Every office has that person who we all know imbibes a bit too much at parties. And that information tends to circulate beyond that office. Likewise, embarrassing pictures have always had a way of circulating (and often coming back to haunt people around major birthdays and other life events).

    I think the big difference is that one used to be able to move away from such rumors if you weren’t in a job that has a (inter)national network. Google searches tend to mean you can’t run away from things.

    Generally, I’m all for people being associated with what they write — I do think it tends to encourage more civil dialog. I also expect that our understanding of what counts as “embarrassing” material is going to continue to shift as more and more people accumulate this sort of baggage (or realize that they’re one posting away from accumulating it).




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  27. legion says:

    When Fluke first made her Congressional testimony, she was not a public figure; she has since become one, albeit at a moderately low level. Tierney was being a private citizen, albeit a terrible one, when he first tweeted back to Fluke. It wasn’t until he _repeatedly_ tweeted rude, disgusting, misogynistic crap to her that she re-tweeted him to her 36,000 followers. By continuing to be an overt, vocal douchebag, George Tierney, Jr of Greenville SC has also chosen to make himself a public persona, and he is deserving of no sympathy whatsoever. Period.




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  28. merl says:

    @Dean: her insurance company not the church.




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  29. Gustopher says:

    At a certain point when googling someone we have met — either socially or through work or whatever — we also have to realize that sometimes people do stupid things. If you don’t have an Internet trail of drunken photos and poorly considered remarks, you’ve just been keeping a low profile in your stupidity.

    And then there’s George Tierney, Jr of Greenville SC, who is just a douchebag.

    The solution isn’t to figure out how to erase the Internet, but how to use the information that is out there better.

    I see some kind of service, which will track people, categorize their idiotic behavior, and then render a douchebag score, with a detailed report. It would be like the credit agencies, but for douchebags.




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  30. rodney dill says:

    @Gustopher: disgracebook




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  31. grumpy realist says:

    @James Joyner:” Imagine you were 17. Imagine you were immature and foolish. But I repeat myself.” (Mark Twain, redone.)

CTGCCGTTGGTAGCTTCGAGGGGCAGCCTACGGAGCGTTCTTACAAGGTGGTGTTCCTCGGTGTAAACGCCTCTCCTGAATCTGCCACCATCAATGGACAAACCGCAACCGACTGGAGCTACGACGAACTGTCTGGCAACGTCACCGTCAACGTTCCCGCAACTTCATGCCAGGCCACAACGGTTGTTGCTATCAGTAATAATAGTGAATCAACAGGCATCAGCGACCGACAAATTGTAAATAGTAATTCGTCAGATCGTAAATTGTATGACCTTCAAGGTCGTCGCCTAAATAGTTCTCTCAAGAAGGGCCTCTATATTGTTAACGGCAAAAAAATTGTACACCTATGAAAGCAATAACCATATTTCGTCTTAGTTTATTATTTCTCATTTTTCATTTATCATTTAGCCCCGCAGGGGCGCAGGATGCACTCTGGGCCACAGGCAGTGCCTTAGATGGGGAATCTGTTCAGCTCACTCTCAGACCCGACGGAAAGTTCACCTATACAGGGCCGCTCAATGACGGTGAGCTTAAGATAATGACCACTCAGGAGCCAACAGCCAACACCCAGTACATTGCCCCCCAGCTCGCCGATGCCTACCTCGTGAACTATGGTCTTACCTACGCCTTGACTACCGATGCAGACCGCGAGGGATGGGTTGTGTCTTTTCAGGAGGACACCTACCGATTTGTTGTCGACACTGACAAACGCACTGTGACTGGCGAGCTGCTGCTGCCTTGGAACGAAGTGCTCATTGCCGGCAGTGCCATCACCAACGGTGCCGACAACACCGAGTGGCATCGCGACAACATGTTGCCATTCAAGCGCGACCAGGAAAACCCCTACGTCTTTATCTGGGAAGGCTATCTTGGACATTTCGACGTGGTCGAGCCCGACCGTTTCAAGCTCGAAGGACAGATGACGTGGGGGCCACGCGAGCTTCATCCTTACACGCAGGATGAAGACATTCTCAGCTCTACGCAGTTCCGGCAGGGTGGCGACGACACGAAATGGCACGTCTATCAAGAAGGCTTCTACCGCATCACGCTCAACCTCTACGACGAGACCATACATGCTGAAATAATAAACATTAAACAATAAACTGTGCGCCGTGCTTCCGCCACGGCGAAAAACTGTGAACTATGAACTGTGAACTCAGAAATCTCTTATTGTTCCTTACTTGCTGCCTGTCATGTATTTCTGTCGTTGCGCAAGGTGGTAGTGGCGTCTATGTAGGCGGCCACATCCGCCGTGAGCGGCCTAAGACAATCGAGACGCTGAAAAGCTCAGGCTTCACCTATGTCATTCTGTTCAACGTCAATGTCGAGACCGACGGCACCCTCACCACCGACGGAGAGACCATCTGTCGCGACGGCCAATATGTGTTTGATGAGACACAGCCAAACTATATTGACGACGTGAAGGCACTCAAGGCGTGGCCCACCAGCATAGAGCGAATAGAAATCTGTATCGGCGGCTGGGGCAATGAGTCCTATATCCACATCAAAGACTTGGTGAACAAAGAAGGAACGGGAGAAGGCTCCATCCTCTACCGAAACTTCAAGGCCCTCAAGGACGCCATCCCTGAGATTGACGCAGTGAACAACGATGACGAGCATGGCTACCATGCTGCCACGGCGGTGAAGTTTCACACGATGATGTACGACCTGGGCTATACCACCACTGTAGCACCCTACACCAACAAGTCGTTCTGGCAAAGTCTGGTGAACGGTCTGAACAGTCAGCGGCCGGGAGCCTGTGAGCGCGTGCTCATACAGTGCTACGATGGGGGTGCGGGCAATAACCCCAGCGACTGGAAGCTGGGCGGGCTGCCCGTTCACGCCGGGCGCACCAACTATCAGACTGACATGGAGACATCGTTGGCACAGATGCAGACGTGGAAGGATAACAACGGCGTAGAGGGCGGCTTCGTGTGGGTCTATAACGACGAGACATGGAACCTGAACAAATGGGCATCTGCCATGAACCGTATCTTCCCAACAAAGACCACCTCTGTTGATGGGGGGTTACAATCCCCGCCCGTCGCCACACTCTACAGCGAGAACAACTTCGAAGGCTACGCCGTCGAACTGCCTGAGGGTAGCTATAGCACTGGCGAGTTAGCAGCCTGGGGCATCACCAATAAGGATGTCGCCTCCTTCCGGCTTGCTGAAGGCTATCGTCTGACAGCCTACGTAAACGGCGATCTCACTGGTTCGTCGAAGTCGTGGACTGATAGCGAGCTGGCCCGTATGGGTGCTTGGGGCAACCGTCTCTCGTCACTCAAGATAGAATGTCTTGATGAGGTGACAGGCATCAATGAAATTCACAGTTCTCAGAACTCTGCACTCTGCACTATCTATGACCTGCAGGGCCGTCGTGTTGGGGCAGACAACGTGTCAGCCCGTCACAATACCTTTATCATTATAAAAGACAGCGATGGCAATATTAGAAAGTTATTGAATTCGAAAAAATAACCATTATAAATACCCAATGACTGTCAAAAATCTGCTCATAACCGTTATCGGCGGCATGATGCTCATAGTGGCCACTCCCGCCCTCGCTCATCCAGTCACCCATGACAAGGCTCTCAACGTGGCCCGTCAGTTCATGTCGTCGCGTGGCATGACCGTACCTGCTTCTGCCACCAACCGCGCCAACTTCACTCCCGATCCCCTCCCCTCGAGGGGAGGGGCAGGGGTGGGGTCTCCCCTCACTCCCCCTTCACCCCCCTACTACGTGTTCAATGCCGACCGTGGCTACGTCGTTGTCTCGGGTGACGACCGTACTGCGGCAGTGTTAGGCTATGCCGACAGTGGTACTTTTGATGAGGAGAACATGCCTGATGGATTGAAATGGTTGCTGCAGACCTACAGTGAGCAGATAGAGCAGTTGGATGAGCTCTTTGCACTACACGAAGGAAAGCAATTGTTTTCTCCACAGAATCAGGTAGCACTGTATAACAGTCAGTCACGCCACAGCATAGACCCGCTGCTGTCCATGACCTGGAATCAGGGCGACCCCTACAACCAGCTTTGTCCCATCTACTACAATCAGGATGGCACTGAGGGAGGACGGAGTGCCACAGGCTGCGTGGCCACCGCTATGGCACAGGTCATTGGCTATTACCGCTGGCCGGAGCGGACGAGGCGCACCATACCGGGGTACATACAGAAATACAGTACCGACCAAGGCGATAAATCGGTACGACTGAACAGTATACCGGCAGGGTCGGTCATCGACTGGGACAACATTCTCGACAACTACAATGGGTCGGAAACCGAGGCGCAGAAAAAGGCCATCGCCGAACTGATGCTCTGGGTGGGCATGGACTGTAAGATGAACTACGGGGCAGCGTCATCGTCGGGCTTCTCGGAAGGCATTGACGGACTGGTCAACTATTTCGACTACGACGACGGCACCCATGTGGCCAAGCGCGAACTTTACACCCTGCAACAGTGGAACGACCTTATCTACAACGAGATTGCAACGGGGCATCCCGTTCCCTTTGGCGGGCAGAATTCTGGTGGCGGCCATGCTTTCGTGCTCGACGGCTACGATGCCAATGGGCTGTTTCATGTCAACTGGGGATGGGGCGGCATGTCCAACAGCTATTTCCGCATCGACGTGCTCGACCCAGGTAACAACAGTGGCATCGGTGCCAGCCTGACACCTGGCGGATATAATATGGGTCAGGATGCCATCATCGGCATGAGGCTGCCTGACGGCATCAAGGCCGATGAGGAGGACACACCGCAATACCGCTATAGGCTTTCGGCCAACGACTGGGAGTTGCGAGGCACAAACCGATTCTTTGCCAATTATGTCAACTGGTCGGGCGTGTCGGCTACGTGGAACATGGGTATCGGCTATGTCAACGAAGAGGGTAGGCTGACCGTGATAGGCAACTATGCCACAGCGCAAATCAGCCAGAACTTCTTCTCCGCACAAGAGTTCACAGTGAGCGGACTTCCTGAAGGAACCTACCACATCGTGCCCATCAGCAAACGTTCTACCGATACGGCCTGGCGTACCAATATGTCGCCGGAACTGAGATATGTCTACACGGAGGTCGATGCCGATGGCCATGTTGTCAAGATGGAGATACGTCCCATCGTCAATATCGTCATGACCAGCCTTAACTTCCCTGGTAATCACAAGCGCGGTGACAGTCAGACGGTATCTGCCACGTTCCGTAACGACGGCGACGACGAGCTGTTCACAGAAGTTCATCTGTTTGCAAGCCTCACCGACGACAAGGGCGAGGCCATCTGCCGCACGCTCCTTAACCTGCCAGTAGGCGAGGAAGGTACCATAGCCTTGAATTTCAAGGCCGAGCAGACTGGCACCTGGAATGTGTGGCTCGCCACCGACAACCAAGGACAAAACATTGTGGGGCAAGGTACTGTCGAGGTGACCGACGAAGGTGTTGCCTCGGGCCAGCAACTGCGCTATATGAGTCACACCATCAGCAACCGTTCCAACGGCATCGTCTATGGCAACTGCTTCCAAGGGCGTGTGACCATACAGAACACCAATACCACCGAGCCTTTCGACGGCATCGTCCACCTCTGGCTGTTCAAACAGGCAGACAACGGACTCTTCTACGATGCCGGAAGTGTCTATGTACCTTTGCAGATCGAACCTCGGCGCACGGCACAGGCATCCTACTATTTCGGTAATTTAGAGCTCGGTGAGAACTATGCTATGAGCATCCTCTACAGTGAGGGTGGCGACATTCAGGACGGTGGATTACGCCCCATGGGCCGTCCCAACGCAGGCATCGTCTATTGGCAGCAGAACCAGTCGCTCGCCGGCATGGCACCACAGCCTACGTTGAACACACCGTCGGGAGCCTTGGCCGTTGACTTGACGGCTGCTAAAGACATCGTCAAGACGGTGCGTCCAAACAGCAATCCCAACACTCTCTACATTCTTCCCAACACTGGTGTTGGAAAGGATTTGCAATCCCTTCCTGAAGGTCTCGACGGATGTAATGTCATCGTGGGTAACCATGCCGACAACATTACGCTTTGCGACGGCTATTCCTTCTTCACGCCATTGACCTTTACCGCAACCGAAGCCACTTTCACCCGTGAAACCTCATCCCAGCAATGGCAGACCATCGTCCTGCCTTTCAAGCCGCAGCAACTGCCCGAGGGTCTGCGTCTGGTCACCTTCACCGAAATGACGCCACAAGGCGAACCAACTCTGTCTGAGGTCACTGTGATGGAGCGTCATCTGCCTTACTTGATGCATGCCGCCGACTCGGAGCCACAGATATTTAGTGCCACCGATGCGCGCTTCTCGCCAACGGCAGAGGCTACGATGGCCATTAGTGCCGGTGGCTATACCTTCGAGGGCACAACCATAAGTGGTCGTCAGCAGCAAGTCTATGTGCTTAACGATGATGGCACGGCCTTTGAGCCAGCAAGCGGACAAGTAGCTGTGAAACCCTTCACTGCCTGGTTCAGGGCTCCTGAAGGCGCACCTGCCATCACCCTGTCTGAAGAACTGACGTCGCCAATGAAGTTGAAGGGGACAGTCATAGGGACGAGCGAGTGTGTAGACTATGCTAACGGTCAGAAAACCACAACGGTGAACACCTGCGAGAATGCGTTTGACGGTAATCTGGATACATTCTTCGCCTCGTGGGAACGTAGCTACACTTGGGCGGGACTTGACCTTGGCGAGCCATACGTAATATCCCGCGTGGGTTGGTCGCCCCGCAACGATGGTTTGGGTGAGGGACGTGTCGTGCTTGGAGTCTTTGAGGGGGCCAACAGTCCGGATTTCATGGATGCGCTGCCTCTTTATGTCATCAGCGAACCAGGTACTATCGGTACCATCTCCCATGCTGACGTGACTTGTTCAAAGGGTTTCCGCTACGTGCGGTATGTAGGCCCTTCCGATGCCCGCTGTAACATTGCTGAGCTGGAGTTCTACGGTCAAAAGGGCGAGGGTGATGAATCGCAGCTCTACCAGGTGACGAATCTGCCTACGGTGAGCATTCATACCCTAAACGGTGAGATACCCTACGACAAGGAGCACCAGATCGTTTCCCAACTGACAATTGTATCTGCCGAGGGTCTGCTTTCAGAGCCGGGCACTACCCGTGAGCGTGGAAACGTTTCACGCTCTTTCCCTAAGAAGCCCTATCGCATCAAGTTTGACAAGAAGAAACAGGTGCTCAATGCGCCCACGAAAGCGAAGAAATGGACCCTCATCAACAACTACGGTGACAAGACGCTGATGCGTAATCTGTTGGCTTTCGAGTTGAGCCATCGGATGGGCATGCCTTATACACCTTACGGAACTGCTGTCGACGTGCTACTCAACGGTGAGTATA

Is a puzzle. On the one hand, we don’t want to have one foolish remark end up following someone like a bad smell forever; on the other hand we don’t want to give people the leeway to remake themselves every few weeks (or, like Romney, every half-hour.)

    I think I’d probably leave the situation as it is. As time goes on, one would expect that the earlier foolish episode would be shoved down to the bottom of the search result list and be replaced by comments which are (hopefully) more moral, virtuous, and adult. And if they are only replaced by other similarly misogynistic/racist/whatever remarks, that’s also a datum future employers might in interested in as well.

    I do, however, find it singularly appropriate karma that frat-like law school males who chose to post piggish comments about the sexual attractiveness of their female classmates will find said remarks following them around for quite some time as said males try to find employment….




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  32. John Cole says:

    I don’t agree with Sandra Fluke’s premise that a private catholic university should pay for birth control

    Oddly enough, Sandra Fluke doesn’t think that either. She thinks the insurance company should cover it for students, as it does for faculty and staff.




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  33. grumpy realist says:

    Oh, and people? Please click on the link to Tbogg to read his report in all the ineffable Tbogg-crispy goodness. The remarks are a howl as well.




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  34. @John Cole:

    And who do you think pays for the insurance? The Easter Bunny?




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  35. Loviatar says:

    @Doug Mataconis:

    The employee since its part of their compensation




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  36. Lovistar,

    And which part of the Constitution says that employers are required to subsidize in full the cost of contraception?




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  37. Loviatar says: